Amid Recession Fears, LA-OC Economy's Real Risk is Worker Shortages

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Amid housing costs, quality-of-life issues and fears about the next recession, the Los Angeles County and Orange County economies are burdened by an unsuspecting phenomenon: businesses can’t find enough workers to fill jobs—which is expanding the labor force but ultimately slowing economic growth.

That’s according to a collection of different local economic forecasts recently held or published over the past two months by the San Gabriel Valley Economic Partnership, Loyola Marymount University, Cal State Fullerton, UCLA, and the Orange County Realtors Association (and in partnership with consultancy firms California Economic Forecast and Beacon Economics). These experts’ opinions spotlight intriguing viewpoints, trends and projections so your credit union can plan appropriately. Click here for more...

Los Angeles County and San Gabriel Valley

San Gabriel Valley Economic Partnership—from the "2019 San Gabriel Valley Economic Forecast Summit” conference:

Los Angeles County’s economic growth will ratchet down slightly in 2019 and 2020 compared to recent years. County domestic product (also known as “local” Growth Domestic Product—or GDP), which is the traditional measurement of economic growth, is expected to come in at 3 percent in 2019 and 2.7 percent in 2020. “This expansion will be on the back of robust employment increases in key service sectors, such as health care and professional/business services”—among other job sectors as well, the forecast report states. Put into context, county domestic product posted average annual 3.2 percent from 2012 – 2018 (helped by the “high” years of 2014 and 2015). Click here for more...

Loyola Marymount University—from the "Forecast LA” conference, presented and published by the Center for the Study of Los Angeles:

Even though Los Angeles residents’ confidence in the local and national economies is still upbeat in general, it has significantly waned from 2018 – 2019 compared to five years ago. Upper and middle-class residents mostly have a positive outlook on the economy (60 percent), but the lower-class is “nearly split” on its perception of the local economy (52 percent) and drops even lower on the national economy (46 percent). “So what’s happening here? Are there foreseeable fissures in next year’s economy?”, the report states. “Not so. An impending recession is on everyone’s mind. It has been talked about as a natural progression after 10 years of record growth and prosperity.” Additionally, even though confidence has dropped in the economy, perceptions of job opportunities are higher than ever over the past four years—bolstering the conclusion that Angelenos’ gut feeling is the economy is in “safe waters” for now. Click here for more...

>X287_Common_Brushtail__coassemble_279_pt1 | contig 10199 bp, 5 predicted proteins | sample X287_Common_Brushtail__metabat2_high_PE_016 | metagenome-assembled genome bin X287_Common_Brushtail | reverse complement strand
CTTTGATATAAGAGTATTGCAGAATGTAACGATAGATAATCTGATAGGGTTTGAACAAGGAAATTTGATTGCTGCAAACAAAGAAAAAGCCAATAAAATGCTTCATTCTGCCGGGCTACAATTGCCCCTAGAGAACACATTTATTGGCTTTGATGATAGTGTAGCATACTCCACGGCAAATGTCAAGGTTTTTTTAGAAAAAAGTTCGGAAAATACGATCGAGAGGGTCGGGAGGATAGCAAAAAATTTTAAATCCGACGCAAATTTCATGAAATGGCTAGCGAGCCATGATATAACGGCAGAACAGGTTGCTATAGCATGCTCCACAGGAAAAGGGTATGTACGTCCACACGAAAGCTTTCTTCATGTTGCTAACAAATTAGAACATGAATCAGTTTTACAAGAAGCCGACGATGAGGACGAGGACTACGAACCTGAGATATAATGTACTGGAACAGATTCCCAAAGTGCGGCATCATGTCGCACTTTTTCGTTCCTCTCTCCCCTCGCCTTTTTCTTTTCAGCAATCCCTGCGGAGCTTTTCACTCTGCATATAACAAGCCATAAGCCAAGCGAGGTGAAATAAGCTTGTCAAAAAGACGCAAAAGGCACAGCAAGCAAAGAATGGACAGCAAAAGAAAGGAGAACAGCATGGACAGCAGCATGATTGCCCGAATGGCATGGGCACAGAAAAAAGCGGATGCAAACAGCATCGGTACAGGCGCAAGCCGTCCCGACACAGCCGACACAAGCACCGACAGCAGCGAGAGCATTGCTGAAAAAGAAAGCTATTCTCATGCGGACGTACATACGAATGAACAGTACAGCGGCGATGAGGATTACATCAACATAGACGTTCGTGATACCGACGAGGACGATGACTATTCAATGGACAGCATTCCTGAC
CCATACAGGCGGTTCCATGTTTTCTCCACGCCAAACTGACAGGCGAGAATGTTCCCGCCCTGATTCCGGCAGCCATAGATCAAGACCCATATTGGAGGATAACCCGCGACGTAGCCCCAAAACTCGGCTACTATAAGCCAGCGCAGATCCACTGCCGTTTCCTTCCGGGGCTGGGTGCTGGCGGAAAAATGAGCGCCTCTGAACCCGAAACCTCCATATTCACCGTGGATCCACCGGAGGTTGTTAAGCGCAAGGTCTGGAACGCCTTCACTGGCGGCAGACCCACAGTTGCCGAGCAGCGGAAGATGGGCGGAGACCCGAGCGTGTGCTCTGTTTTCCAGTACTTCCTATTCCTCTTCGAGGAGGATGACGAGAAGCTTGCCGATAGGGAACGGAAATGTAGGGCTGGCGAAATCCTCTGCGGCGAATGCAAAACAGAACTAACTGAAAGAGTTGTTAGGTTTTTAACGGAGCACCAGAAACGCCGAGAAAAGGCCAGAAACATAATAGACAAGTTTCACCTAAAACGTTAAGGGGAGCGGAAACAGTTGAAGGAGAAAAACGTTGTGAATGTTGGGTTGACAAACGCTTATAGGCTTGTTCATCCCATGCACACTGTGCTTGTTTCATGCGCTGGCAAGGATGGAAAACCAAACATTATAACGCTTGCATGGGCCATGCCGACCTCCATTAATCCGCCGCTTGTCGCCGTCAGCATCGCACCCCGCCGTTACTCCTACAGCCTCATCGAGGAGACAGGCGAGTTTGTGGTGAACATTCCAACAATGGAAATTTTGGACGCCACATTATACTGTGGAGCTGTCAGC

Orange County

Cal State Fullerton—from the "2019 Spring Economic Forecast” conference, presented and published by the Woods Center for Economic Analysis and Forecasting (at the Mihaylo College of Business and Economics):

One of the most trusted local business indicators in Orange County paints a picture of moderately strong economic growth going into 2020. The Orange County Business Leader Expectations Index (OCBX)—which combines expectations of future business activity/growth and the local economy together—registered a healthy “91” in January 2019 (after ranging between 88 to 98 from 2017 to 2018). For context, it averaged 83 annually from 2013 – 2016. The survey also showed a “general softening of business optimism compared to the last two quarters: Profit expectations were lowered and hiring decisions pulled back somewhat,” the forecast report states. “The survey also showed low expectations of a recession in 2019, a less than 20 percent chance.” Click here for more...

UCLA—from the "Orange County Economic Forecast” conference, presented and published by the UCLA Anderson Forecast and the consultancy firm California Economic Forecast:

It’s hard to make the case for a recession hitting businesses and consumers in Orange County (and the state and nation) in 2019 or 2020 given the economy’s current condition. A recession may not even materialize in 2021—but perhaps in 2022 instead. In reality, economic growth is on track to gradually slow down between now and 2020, hitting a “near recession” pace before perking back up in 2021 (possibly due to a short-term benchmark interest rate cut by the Federal Reserve to fight softening conditions). “For a recession to occur, conditions that cause it have to be significant; they have to occur rapidly; and they have to be sustained,” the forecast report states. “Currently, there are few conditions that might produce a recession, let alone meet those criteria.” Click here for more...

Orange County Realtors Association—from the "2019 Orange County Regional Outlook” conference, presented and published by the consultancy firm Beacon Economics:

Click here to view Orange County economic/industry/demographic trends from consulting firm Beacon Economics’ latest local slideshow presentation for the Orange County Realtors Association (delivered in March 2019).

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